We often use terms like agnosticism or atheism to define a philosophical thought regarding God. Below we reveal what it means to be agnostic and the main differences with atheism. We will see that these two points of view can be diametrically opposed.
First of all, we want to make it clear that we respect any religious belief and that the debate on this subject is healthy and necessary, as long as it is based on respect.

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Meaning: What is agnosticism
Etymologically, the word “agnosticism” means “lack of knowledge”, which already gives us an approximate idea of ​​its meaning. Broadly speaking, it is the philosophical position according to which the existence or non-existence of God and many other issues cannot be proven , since we do not have enough knowledge to affirm one thing or another.
The term was coined by the philosopher and biologist Thomas Henry Huxley in 1869, although some ancient philosophers such as Protagoras already maintained this position. “An agnostic thinks that it is impossible to know the truth in matters like Godor the next life in which Christianity and other religions are concerned. Or, if not impossible, at least impossible at present”, says Bertrand Russell.

Differences with atheism
The different demographic studies do not distinguish between agnosticism and atheism, so they include them in the same category of non-religious people. However, there are fundamental differences.

1. Existence of God
The first, and most important, is that atheists flatly reject the existence of one or more deities (we understand deity as a superior entity with powers that can be worshiped or feared). This is where the most intense debates arise, and that is that there are several conceptions of God and not all of them include a superior being with powers.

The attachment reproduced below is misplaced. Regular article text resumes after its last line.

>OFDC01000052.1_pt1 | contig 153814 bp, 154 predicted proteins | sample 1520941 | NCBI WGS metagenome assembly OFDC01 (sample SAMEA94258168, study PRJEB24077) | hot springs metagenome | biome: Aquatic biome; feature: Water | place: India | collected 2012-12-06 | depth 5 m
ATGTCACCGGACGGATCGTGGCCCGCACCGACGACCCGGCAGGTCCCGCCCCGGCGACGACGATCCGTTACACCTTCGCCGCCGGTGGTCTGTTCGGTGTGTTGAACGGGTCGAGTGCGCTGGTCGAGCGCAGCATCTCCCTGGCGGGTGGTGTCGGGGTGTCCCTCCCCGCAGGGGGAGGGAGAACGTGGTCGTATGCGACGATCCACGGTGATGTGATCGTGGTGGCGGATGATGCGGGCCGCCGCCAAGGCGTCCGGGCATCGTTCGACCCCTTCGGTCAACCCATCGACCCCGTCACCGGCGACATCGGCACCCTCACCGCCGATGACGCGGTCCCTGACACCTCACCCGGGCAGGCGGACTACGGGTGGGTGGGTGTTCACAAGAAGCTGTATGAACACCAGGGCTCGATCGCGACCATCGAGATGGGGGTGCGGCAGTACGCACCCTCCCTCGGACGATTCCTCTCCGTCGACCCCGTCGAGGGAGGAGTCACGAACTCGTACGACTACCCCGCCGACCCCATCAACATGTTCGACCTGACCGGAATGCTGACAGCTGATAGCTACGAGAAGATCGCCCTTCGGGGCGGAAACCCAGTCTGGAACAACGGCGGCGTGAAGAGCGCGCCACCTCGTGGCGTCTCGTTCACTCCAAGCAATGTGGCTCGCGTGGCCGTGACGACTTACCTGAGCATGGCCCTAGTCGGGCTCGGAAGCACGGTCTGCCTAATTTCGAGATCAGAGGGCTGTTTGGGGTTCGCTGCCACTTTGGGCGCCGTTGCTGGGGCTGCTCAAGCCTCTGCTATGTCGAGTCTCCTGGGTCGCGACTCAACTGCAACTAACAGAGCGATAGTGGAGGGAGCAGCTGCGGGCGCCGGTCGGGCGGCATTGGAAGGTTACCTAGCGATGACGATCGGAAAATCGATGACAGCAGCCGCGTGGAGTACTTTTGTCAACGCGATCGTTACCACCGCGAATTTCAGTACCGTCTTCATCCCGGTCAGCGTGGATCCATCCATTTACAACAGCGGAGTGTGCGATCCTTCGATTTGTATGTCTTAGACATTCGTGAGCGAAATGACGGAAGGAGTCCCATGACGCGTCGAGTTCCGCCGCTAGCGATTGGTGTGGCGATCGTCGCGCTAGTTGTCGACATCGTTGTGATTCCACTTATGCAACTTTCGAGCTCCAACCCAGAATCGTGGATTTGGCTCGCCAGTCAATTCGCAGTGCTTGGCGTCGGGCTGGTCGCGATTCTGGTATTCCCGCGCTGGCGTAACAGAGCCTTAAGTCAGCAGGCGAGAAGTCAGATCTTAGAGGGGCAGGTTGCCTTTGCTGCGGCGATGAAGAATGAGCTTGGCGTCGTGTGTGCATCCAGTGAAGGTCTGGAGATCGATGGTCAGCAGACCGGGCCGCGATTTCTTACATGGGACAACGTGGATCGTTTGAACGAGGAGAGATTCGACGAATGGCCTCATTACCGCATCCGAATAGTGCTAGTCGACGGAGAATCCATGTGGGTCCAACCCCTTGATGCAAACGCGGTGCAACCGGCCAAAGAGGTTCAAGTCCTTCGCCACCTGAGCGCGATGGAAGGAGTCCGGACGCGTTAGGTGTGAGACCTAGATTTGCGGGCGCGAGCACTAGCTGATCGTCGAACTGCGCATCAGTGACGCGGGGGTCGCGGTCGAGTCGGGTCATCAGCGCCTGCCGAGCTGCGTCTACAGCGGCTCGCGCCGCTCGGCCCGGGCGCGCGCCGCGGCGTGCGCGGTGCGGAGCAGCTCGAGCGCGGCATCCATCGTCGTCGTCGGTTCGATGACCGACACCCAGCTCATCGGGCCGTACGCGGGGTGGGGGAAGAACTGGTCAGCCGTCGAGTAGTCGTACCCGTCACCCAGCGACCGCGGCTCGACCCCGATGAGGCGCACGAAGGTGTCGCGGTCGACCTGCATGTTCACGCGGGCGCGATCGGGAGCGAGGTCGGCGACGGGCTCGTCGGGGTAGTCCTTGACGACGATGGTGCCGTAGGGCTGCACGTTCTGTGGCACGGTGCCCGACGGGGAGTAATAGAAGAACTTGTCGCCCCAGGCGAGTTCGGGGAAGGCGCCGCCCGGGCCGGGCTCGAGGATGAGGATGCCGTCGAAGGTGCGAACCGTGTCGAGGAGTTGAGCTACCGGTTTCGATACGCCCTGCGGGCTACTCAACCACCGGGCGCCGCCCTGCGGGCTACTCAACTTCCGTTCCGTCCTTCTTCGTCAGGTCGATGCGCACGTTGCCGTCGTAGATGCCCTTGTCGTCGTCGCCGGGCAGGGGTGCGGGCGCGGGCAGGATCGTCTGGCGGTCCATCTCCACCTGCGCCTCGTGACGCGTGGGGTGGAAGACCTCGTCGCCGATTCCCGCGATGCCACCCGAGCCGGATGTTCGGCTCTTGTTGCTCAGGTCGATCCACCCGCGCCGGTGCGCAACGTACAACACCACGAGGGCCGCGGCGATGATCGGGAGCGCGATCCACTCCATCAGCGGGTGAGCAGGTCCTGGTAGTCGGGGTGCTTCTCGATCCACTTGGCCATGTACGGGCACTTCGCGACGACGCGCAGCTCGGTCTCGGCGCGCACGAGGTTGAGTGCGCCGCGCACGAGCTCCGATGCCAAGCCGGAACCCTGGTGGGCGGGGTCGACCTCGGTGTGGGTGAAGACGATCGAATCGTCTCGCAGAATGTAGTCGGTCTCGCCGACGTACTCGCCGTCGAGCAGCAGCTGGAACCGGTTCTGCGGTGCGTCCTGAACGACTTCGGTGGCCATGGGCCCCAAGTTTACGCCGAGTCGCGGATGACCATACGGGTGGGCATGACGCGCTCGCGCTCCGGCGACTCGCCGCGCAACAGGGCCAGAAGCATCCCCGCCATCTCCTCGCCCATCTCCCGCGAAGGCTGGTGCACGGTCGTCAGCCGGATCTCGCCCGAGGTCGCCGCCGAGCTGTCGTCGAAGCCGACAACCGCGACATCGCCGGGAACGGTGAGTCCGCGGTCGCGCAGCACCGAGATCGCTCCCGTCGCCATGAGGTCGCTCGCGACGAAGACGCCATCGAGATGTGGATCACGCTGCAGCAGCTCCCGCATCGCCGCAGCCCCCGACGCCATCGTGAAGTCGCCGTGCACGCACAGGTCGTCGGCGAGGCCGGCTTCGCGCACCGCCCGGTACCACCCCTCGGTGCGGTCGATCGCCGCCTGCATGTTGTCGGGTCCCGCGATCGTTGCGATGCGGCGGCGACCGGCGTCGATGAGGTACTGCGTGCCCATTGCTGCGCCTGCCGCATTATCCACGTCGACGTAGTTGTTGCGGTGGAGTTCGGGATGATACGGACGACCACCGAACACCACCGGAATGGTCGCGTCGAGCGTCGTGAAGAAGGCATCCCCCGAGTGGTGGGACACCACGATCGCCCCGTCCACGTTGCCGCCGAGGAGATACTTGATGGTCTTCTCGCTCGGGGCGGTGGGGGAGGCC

2. It is not only religion
Agnosticism can be seen reflected in the different philosophical currents throughout history. If we look at Hindu philosophy, the Rig-veda ensures that there is absolute ignorance in matters such as the creation of the universe or the creation of the gods . Henry Huxley, who coined the term “agnosticism”, states: “I neither affirm nor deny the immortality of man. I see no reason to believe in it.”

Types of agnosticism
As we will see below, there are different types of agnosticism depending on the degree to which they reject the existence of evidence regarding some statement or God.

1. Apathetic agnosticism
There is no evidence of the existence or non-existence of God, although if there were, they would be inconsequential , since that would not affect the universe or its inhabitants. Therefore, they assume that the deity or deities have “turned their backs” on the universe.

2. Strong agnosticism
It is the type that we have analyzed so far, and it affirms categorically that there is no proof, nor will there be , of the existence or non-existence of God.
Therefore, how is strong agnosticism different from atheism?
In this particular case, the strong agnostic will also ensure that under no circumstances can life after death or the existence of parallel dimensions be demonstrated. This position is as dogmatic as strong theism.

3. Weak
agnosticism Although it is based on the same premise as strong agnosticism, a weak agnostic would not rule out that, one day, we will find proof of the existence or non-existence of God. Therefore, they assure that for now there is no evidence of it.
So far no irrefutable evidence has been shown and science is gaining ground over religion in explaining phenomena that were previously considered divine. On the contrary, no one has been able to ensure with certainty that a divine entity does not exist.

4. Agnostic theism
Even so, there is a connecting link between theism and agnosticism . Agnostic theists claim that there is no evidence that a deity exists, but they still believe in it.

A concept closely related to agnosticism is ignosticism. This position defends that, before questioning the existence of a deity, a coherent definition of the word “deity” must be proposed . Otherwise, any statement is impossible to prove.
Therefore, this thought raises a very complex question: “What is a God
”. In some cultures and religions, deities do not have absolute power or are not omnipresent (as is the case in most monotheistic religions), but rather possess knowledge or skills superior to the rest for which they are worshiped.